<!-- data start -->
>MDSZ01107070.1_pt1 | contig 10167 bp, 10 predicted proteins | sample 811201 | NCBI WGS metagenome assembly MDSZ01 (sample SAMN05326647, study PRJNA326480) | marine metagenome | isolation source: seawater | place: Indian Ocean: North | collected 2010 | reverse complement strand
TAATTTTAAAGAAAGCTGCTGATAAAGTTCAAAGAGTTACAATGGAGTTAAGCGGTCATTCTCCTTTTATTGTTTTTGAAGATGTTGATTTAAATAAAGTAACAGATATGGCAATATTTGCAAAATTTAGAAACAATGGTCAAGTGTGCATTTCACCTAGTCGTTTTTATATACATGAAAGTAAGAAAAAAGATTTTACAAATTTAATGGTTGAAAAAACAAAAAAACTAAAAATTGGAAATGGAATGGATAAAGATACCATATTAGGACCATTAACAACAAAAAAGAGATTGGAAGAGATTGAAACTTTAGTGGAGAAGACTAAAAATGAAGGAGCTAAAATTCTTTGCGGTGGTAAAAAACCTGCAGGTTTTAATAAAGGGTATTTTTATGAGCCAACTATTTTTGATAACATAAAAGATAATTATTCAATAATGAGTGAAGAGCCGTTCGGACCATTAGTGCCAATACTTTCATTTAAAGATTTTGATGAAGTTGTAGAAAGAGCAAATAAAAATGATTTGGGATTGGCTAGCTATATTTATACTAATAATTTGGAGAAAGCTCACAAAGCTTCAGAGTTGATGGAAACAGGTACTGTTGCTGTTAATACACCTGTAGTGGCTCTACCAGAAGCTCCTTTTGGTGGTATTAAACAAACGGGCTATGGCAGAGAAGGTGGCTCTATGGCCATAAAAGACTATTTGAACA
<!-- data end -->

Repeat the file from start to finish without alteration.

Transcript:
>MDSZ01107070.1_pt1 | contig 10167 bp, 10 predicted proteins | sample 811201 | NCBI WGS metagenome assembly MDSZ01 (sample SAMN05326647, study PRJNA326480) | marine metagenome | isolation source: seawater | place: Indian Ocean: North | collected 2010 | reverse complement strand
TAATTTTAAAGAAAGCTGCTGATAAAGTTCAAAGAGTTACAATGGAGTTAAGCGGTCATTCTCCTTTTATTGTTTTTGAAGATGTTGATTTAAATAAAGTAACAGATATGGCAATATTTGCAAAATTTAGAAACAATGGTCAAGTGTGCATTTCACCTAGTCGTTTTTATATACATGAAAGTAAGAAAAAAGATTTTACAAATTTAATGGTTGAAAAAACAAAAAAACTAAAAATTGGAAATGGAATGGATAAAGATACCATATTAGGACCATTAACAACAAAAAAGAGATTGGAAGAGATTGAAACTTTAGTGGAGAAGACTAAAAATGAAGGAGCTAAAATTCTTTGCGGTGGTAAAAAACCTGCAGGTTTTAATAAAGGGTATTTTTATGAGCCAACTATTTTTGATAACATAAAAGATAATTATTCAATAATGAGTGAAGAGCCGTTCGGACCATTAGTGCCAATACTTTCATTTAAAGATTTTGATGAAGTTGTAGAAAGAGCAAATAAAAATGATTTGGGATTGGCTAGCTATATTTATACTAATAATTTGGAGAAAGCTCACAAAGCTTCAGAGTTGATGGAAACAGGTACTGTTGCTGTTAATACACCTGTAGTGGCTCTACCAGAAGCTCCTTTTGGTGGTATTAAACAAACGGGCTATGGCAGAGAAGGTGGCTCTATGGCCATAAAAGACTATTTGAACA